Ultimate cold case: Who be­trayed Anne Frank?

Sunday Times (Sri Lanka) - - EVENTS - By Stephanie van den Berg, An­thony Deutsch

Comb­ing through ar­chives has al­ready yielded ma­te­rial not pre­vi­ously linked with the Anne Frank case, in­clud­ing a list of Nazi col­lab­o­ra­tors in Am­s­ter­dam found in the U.S. na­tional ar­chives, he said. The “Cold Case Di­ary” is not aimed at seek­ing pros­e­cu­tion. It is in­tended to be com­pleted by Au­gust 4, 2019, to mark 75 years since Anne Frank’s ar­rest.

AM­S­TER­DAM (Reuters) - A for­mer FBI agent is head­ing up a cold case team more than 70 years af­ter Nazi oc­cu­pa­tion po­lice stormed the se­cret Am­s­ter­dam canal house an­nex where Anne Frank was hid­ing and sent her to her death in a con­cen­tra­tion camp.

Sus­pi­cions that some­one be­trayed the Frank fam­ily are not new, but the lat­est at­tempt will seek out new con­nec­tions in the case of the Jewish girl whose di­ary has cap­ti­vated mil­lions of read­ers world­wide.

Re­tired agent Vin­cent Pankoke said he had high hopes of solv­ing one of the big­gest World War Two mys­ter­ies in the Nether­lands with the help of Big Data and modern polic­ing tech­niques.

“This is the ultimate cold case,” Pankoke, who is head­ing a 20-mem­ber team work­ing out of Am­s­ter­dam, told Reuters in an in­ter­view. ”Seventy three years af­ter the ar­rest, for­get foren­sic ev­i­dence, most of the peo­ple who could give wit­ness state­ments are no longer alive.”

A mas­ter data­base will be com­piled with lists of Nazi col­lab­o­ra­tors, in­for­mants, his­toric doc­u­ments, po­lice records and prior re­search that could pro­vide new leads.

“We are go­ing to load ev­ery piece of data we can find from the time pe­riod,” he said. “There is so much in­for­ma­tion that is out there that has never been looked at.”

Comb­ing through ar­chives has al­ready yielded ma­te­rial not pre­vi­ously linked with the Anne Frank case, in­clud­ing a list of Nazi col­lab­o­ra­tors in Am­s­ter­dam found in the U.S. na­tional ar­chives, he said.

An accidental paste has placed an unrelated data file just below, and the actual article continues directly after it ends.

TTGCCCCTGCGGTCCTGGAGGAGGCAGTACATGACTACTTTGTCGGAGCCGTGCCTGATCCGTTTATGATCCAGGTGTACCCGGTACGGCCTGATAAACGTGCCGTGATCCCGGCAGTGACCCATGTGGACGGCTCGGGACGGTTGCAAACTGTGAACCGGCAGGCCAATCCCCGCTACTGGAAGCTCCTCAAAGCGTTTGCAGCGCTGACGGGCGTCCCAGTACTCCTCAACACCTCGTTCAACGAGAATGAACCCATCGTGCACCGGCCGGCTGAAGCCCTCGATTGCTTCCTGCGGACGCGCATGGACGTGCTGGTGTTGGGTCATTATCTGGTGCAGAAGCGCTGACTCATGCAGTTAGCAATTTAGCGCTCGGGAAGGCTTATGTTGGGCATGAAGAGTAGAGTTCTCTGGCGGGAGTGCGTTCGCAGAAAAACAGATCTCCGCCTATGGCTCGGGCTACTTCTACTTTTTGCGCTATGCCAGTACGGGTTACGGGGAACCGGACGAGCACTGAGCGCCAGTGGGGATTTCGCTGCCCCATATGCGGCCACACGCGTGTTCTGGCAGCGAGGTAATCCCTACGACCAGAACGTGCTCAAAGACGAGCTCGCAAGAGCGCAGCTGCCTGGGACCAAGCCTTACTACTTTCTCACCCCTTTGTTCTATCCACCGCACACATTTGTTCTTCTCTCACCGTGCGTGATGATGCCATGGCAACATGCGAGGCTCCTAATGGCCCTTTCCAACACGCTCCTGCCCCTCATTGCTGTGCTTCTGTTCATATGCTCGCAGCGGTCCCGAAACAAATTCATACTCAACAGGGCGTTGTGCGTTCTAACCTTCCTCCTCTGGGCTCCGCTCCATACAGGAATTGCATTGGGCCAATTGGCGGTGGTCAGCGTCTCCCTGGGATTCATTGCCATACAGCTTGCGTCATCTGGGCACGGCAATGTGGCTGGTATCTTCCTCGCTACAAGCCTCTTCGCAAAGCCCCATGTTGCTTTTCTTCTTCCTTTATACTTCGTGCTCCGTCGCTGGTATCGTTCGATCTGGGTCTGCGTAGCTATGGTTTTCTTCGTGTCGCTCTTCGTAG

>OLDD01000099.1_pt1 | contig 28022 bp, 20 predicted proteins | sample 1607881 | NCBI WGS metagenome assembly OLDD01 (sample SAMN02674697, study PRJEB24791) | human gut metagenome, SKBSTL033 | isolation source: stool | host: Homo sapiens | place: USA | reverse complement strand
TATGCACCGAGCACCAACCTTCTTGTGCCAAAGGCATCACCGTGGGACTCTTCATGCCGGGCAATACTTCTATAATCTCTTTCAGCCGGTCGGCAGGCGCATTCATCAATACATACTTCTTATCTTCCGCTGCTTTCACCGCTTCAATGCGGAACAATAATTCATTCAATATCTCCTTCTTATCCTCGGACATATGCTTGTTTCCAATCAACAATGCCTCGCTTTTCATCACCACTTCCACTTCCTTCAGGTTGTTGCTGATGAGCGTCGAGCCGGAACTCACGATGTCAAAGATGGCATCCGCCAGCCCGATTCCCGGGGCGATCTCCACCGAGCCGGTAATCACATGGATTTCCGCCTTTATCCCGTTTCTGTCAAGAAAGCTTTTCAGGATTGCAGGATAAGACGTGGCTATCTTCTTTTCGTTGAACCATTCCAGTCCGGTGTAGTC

The “Cold Case Di­ary” is not aimed at seek­ing pros­e­cu­tion. It is in­tended to be com­pleted by Au­gust 4, 2019, to mark 75 years since Anne Frank’s ar­rest.

“We are do­ing it be­cause we feel the case must be solved,” said Thijs Bayens, a Dutch film­maker, who helped launch the project, which has been self-funded with ex­perts do­nat­ing time.

Crowd fund­ing

The team, which is re­ly­ing on crowd fund­ing and is es­ti­mated to need up to $5 mil­lion to com­plete its work, has ap­pealed to the pub­lic to come for­ward with in­for­ma­tion that may shed new light on the ar­rest.

Anne was dis­cov­ered on Au­gust 4, 1944 af­ter two years in hid­ing. Miep Gies, one of the fam­ily’s helpers in hid­ing, kept Anne’s di­ary safe un­til it was pub­lished by Anne’s fa­ther, Otto, in 1947, two years af­ter Anne died in the Ber­gen Belsen camp at age 15. It has been trans­lated into 60 lan­guages.

“The nicest part is be­ing able to write down all my thoughts and feel­ings; oth­er­wise, I’d ab­so­lutely suf­fo­cate,” she wrote in March, 1944.

The Anne Frank Foun­da­tion, which main­tains the Frank’s Am­s­ter­dam house for visi­tors, is as­sist­ing Pankoke’s team.

“We shared our in­ves­ti­ga­tion on the ar­rest,“said spokes­woman An­nemarie Bekker. ”It looks good and we are cu­ri­ous about their re­sults.

Re­spected his­to­ri­ans who have pub­lished prior re­search on the sub­ject, in­clud­ing those from the Dutch World War Two re­search cen­tre NIOD, will work as con­sul­tants on the project.

“They have agreed to help us and share ev­ery­thing with­out con­di­tions just to try and solve this mys­tery: Was it a betrayal? Was it an ac­ci­dent? What hap­pened?,” Pankoke said.

Am­s­ter­dam-based data com­pany Xom­nia has de­vel­oped al­go­rithms that Pankoke said may re­veal new links and con­nec­tions based on the wealth of in­for­ma­tion “that a hu­man in their life­time might not be able to re­view”.

Po­lice in­ves­ti­ga­tions in 1948 and 1963 too nar­rowly fo­cused on one in­di­vid­ual, ware­house man­ager Willem van Maaren, with­out ex­am­in­ing al­ter­na­tive sce­nar­ios.

In its 2016 study, the Anne Frank Foun­da­tion con­cluded that it was pos­si­ble that the fam­ily had not been be­trayed at all, but dis­cov­ered by ac­ci­dent dur­ing a raid by Ger­man in­tel­li­gence of­fi­cials.

“De­spite decades of re­search, betrayal as a point of de­par­ture has de­liv­ered noth­ing con­clu­sive,” Ron­ald Leopold, ex­ec­u­tive di­rec­tor of the Anne Frank House, said.

“We are pleased that ‘Cold Case Di­ary’ is also car­ry­ing out re­search into the ar­rest and fol­low­ing new leads, and we are in­ter­ested to see the re­sults.”

Anne’s di­ary has been trans­lated into 60 lan­guages.

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